At the onset of 2018, the Madera Unified School District implemented its elected board’s bold decision to communicate directly to the community via a quarterly newspaper format. Workingarts was selected to provide design, copy editing, and production services, as well as managing all other aspects of the production processes. Thanks to our many years spent in the publishing industry on both coasts, we decided to take on the project while making sure to dedicate time to build up the publishing capability with the MUSD staff involved in the project. We created the newspaper template, built on a format organized around a set of goals set by the district, and delivered a design that would invite readership: all pages are full color and the newspaper is mailed out to every single home and business in town. We also designed the newspaper’s corresponding website and other associated digital outlets (twitter and facebook accounts). As a core component of the state required Local Control Accountability Plan (LCAP), the mission of the We Believe Newspaper is to improve communications with the community MUSD serves. The main goal is to keep Madera residents informed on all developments, achievements, projects, and issues facing its community of students, parents, educators, staff, and all other MUSD stakeholders. Starting with its third issue, the newspaper welcomed advertisers to take advantage of the newspaper’s deep reach into the community.
Newspaper publishing has so many moving parts, it requires the combined talent of seasoned professionals in all aspects of the trade: design, production, writing, advertising sales, organization, mission focus, circulation, distribution, and the meticulous orchestration of the internal and external dependencies that make or break a newspaper. Once all the pre-press work is complete, the actual product gets manufactured by a printer, and that critical last step requires as much attention as any of the dominoes that precede it. Another aspect of this trade is the fluid ballet of the egos and personalities involved and the constant creation of content, presentation of the vision, and faithful rendition of the authors’ intentions, while stretching the newspaper print format’s limitations. That is the core of the creative work that goes on, at every level of the newspaper enterprise. If is a bold yet fragile enterprise, of which the myriads of moving parts can lead to both magnificent results and spectacular failures.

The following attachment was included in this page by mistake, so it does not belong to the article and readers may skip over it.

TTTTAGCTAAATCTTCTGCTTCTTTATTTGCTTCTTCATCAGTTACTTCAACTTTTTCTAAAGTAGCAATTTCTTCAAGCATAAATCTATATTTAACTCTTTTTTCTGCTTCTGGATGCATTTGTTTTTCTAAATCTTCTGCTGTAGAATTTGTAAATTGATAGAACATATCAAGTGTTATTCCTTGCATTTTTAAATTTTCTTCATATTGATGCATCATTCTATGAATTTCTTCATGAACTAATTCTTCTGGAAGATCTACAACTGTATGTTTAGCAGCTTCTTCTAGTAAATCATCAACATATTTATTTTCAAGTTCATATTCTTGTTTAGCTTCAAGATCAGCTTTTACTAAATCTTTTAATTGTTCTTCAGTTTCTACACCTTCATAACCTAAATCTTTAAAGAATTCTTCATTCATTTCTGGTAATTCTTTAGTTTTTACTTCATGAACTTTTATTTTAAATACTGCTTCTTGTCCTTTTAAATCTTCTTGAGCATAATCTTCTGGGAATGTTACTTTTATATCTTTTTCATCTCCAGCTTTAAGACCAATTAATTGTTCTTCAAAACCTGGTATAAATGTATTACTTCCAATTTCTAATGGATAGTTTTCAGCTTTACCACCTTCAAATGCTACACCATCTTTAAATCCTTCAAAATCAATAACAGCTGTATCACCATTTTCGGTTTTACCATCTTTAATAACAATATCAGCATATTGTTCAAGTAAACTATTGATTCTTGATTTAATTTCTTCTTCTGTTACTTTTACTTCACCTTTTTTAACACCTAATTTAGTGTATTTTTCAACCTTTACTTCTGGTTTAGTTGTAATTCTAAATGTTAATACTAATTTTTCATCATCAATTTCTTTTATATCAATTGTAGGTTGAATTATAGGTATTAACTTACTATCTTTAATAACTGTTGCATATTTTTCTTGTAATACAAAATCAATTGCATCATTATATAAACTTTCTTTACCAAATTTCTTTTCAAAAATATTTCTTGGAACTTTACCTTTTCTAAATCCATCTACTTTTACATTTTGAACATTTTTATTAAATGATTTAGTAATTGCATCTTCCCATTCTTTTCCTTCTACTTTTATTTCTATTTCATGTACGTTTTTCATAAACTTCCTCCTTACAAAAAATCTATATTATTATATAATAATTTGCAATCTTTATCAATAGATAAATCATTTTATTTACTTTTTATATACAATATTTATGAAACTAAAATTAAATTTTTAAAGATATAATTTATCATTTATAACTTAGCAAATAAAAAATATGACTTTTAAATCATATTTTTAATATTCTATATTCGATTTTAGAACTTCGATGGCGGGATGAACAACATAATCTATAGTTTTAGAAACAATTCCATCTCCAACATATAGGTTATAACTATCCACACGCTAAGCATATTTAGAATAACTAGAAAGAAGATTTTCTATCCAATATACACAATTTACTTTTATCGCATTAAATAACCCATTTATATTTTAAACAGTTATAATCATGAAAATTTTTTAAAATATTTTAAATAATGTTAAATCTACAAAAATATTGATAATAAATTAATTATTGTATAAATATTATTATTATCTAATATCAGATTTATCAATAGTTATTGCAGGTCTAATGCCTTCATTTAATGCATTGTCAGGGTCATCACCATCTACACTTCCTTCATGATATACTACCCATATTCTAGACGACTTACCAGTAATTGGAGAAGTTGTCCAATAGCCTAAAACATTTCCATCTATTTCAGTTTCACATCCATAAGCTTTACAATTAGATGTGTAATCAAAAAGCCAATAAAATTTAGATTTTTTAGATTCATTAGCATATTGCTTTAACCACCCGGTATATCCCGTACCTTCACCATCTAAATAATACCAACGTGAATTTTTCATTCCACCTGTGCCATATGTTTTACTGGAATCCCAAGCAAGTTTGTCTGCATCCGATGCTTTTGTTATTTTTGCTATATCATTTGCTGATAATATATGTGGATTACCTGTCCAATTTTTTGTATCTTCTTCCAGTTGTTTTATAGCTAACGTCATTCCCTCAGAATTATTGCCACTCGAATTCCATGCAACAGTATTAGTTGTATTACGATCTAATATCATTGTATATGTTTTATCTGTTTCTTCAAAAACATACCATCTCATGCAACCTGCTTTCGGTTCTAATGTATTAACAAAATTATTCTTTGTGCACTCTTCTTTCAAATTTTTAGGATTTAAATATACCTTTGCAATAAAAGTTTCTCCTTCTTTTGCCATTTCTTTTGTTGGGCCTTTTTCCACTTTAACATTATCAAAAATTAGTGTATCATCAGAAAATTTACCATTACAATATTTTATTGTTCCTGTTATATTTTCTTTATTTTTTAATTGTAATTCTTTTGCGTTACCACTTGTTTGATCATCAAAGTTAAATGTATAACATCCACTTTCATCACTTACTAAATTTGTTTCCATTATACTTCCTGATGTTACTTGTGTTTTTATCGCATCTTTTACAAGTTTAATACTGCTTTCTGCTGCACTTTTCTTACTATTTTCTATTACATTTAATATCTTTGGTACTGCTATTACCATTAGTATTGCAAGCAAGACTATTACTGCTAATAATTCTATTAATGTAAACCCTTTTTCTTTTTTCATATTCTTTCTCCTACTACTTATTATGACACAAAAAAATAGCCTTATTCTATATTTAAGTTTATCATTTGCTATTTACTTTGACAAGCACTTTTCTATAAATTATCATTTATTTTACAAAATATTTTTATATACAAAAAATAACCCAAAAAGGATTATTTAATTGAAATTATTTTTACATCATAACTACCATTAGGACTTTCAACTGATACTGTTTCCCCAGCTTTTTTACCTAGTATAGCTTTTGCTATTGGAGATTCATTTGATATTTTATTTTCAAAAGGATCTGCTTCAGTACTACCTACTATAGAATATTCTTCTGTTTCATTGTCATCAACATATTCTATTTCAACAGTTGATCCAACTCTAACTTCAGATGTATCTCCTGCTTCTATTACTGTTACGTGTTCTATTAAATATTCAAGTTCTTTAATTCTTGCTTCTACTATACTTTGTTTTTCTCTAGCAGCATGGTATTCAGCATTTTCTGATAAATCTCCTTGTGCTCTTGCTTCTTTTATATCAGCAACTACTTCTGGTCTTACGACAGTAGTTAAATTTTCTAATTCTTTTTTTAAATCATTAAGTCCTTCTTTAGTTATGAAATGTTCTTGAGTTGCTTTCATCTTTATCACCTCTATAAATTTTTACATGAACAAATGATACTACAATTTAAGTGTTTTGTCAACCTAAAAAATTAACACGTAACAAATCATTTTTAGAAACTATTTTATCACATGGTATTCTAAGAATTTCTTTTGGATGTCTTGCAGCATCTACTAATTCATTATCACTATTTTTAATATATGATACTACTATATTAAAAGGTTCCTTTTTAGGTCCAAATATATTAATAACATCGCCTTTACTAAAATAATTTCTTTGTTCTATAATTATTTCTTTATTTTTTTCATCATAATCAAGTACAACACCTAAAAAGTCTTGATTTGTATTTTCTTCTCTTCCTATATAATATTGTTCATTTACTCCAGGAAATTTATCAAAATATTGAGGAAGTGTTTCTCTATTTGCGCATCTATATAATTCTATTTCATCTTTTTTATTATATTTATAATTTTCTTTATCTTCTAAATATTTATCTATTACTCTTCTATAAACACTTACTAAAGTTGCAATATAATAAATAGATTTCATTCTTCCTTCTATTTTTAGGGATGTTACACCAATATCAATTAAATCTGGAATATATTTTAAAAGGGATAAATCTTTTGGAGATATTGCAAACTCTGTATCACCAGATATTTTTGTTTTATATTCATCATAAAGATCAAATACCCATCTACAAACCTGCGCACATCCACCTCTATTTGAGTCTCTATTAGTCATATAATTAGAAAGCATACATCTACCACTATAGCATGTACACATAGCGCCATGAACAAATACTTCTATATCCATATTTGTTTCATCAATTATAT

It might surprise you that most executives do not like writing. As a writer, I struggle to understand their reticence; writing is telling a story, and few actually have a knack for doing it well, passably, or at all. However, anyone can immortalize thoughts with the use of a smart phone’s voice recorder app. If you have a topic, a story, a joke, or even a rant, take the time to record it and transcribe it. It is surprisingly easier to get it on paper with that simple trick. It also literally uses your “own voice”. Let the editors fix your grammar and typos: it’s their job! Try it; it might trigger a newly-discovered writing skill. I hear my own voice, in my mind, as I write this or write on behalf of others. I also enjoy the interview process and the meandering that occurs during the conversation. Some tidbits may not come out in linear writing, but the conversation does help to bring out details which, although apparently insignificant to the interviewee, may reveal themselves quite valuable to the readers, because the audience is on a discovery path, while the author, or the interviewee, knows all aspects of the topic to be published in the article. PS: I wrote this paragraph in the “I” form, because it is the easiest way to write; just put your thoughts down on paper, from your perspective, as you would speak them to someone else.